The chemical composition of the test strip depends, of course, on the analyte/biological fluid to be measured. Test strips can be designed to detect analytes such as glucose or other sugars, alcohol, cholesterol, proteins, ketones, uric acid, phenylalanine, or enzymes in biological fluids such as blood, urine, and saliva, as well as water. For the sake of convenience and brevity, the reagent test strips disclosed in the most detail in this specification detect glucose in blood. A person of ordinary skill in the art could readily adapt the information in this disclosure for detecting other analyte/biological fluid combinations.
A test strip of the present invention provides a relatively simple and rapid determination of glucose concentration in an unmeasured sample of blood. The strip comprises a bottom layer with a hole through which a sample may be introduced to the sample side of a porous matrix, whose opposite side is the testing side. The matrix is generally a membrane and the two terms are used interchangeably in the present specification and the appended claims. A testing reagent is applied to the matrix and, to a greater or lesser extent, is impregnated within the pores of the matrix. For simplicity, we sometimes refer to the reagent on the matrix as a "coating", in this specification and in the appended claims, recognizing that the reagent coating penetrates the matrix.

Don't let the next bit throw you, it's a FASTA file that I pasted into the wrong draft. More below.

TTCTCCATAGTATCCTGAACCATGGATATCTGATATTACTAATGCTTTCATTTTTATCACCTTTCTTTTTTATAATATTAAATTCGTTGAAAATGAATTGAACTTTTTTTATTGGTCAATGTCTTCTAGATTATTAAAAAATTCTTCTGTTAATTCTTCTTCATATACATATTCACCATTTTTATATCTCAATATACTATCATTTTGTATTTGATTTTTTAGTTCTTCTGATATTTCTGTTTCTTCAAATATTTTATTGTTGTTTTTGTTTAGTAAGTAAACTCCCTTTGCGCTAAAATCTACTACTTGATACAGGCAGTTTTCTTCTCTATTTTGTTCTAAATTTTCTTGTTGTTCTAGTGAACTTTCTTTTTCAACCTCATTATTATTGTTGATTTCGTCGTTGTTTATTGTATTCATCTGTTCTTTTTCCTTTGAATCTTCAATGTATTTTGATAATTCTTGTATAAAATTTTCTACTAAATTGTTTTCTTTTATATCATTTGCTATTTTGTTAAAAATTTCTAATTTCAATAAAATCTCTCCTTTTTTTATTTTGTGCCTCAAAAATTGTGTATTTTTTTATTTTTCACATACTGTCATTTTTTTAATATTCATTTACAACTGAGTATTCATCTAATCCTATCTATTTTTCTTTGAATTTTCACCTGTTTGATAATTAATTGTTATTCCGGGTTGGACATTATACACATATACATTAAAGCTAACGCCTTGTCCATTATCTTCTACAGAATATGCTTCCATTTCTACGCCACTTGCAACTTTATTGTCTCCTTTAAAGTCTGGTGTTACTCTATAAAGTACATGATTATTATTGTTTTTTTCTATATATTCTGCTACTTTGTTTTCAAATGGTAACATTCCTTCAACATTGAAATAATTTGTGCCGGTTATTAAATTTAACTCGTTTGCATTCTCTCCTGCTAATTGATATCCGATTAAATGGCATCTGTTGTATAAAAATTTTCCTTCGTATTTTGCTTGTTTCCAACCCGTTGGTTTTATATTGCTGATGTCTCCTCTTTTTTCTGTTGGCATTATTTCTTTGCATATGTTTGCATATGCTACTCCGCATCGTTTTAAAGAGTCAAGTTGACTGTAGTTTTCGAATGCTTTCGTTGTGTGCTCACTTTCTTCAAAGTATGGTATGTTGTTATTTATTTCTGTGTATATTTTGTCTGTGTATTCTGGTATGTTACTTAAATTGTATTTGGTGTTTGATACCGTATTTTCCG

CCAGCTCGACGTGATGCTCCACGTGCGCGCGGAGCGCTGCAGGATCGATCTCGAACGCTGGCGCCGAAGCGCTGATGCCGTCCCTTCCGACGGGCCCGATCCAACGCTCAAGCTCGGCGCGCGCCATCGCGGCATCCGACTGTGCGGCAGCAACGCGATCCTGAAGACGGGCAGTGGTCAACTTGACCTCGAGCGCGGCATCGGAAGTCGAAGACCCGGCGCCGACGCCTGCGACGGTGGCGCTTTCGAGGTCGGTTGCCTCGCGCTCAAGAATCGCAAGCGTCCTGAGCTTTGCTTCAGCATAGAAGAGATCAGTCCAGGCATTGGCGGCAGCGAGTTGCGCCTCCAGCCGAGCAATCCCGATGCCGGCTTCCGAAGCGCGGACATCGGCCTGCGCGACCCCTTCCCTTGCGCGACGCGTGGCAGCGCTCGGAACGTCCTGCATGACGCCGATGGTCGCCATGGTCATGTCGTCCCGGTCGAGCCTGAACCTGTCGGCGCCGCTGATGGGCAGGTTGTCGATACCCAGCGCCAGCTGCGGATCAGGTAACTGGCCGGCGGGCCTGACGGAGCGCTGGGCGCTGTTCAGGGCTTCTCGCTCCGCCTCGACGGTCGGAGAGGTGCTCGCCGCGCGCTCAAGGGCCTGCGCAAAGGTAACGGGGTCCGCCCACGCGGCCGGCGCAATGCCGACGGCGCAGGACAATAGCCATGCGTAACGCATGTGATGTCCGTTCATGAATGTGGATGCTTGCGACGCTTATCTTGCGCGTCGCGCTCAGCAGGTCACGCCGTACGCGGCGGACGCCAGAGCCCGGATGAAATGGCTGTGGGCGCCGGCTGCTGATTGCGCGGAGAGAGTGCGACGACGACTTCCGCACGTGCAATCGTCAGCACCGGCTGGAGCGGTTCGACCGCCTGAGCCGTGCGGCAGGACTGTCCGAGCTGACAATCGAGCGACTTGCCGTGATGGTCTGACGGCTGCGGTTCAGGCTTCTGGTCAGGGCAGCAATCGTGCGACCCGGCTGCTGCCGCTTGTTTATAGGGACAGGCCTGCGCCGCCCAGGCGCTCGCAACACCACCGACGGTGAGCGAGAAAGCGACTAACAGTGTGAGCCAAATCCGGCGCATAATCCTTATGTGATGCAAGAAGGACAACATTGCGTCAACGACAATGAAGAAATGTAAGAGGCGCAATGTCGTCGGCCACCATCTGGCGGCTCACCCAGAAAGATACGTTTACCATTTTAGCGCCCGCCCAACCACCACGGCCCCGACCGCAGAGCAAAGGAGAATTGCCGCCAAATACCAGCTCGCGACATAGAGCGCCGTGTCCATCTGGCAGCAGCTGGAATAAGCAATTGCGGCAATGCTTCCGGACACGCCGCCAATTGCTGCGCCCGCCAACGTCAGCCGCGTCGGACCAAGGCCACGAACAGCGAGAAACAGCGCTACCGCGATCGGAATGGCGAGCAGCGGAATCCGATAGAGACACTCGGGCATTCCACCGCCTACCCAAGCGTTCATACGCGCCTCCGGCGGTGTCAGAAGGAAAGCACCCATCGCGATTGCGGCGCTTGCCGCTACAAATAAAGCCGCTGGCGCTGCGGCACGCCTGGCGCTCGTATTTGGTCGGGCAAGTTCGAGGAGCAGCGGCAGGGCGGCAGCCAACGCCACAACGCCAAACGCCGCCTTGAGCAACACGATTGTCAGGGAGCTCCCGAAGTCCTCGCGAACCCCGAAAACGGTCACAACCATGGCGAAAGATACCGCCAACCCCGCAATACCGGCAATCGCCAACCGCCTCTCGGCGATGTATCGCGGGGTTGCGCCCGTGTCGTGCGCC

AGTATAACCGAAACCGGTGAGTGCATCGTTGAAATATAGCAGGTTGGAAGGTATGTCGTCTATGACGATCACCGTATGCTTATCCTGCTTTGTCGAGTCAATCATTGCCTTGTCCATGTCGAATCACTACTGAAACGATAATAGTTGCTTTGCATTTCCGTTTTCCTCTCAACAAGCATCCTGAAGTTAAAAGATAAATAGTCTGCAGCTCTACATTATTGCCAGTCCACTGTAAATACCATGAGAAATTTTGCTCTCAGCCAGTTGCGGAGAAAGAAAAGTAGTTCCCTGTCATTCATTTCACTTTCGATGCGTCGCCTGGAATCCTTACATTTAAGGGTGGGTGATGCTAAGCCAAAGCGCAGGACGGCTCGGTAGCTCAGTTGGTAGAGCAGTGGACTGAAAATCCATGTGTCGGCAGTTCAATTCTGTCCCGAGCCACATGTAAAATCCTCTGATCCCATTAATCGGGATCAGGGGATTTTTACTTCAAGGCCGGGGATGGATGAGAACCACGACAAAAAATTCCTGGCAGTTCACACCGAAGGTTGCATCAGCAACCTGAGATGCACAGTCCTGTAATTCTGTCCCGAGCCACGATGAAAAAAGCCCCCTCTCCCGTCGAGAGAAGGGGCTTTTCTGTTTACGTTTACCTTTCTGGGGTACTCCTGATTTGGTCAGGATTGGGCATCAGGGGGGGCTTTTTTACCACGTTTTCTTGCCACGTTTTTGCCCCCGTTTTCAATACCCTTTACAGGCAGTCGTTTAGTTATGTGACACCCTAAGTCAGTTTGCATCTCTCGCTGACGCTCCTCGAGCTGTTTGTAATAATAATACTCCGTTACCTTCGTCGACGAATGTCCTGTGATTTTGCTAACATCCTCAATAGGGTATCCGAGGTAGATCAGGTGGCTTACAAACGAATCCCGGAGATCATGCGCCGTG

An intermediate layer lies between the bottom layer and the matrix. In one embodiment, cutouts in the intermediate layer align with non-bibulous areas of the membrane to guide the sample to a series of bibulous assay areas that are arrayed along the strip. (As used in this specification and the appended claims, "bibulous" is understood to mean absorbent.) A series of notches in the intermediate layer surround the space around and above the assay areas to constrain the flow of sample to these areas. In another embodiment, an elongated, substantially rectangular slot in the intermediate layer guides the sample to a succession of bibulous areas that are separated by a non-bibulous region.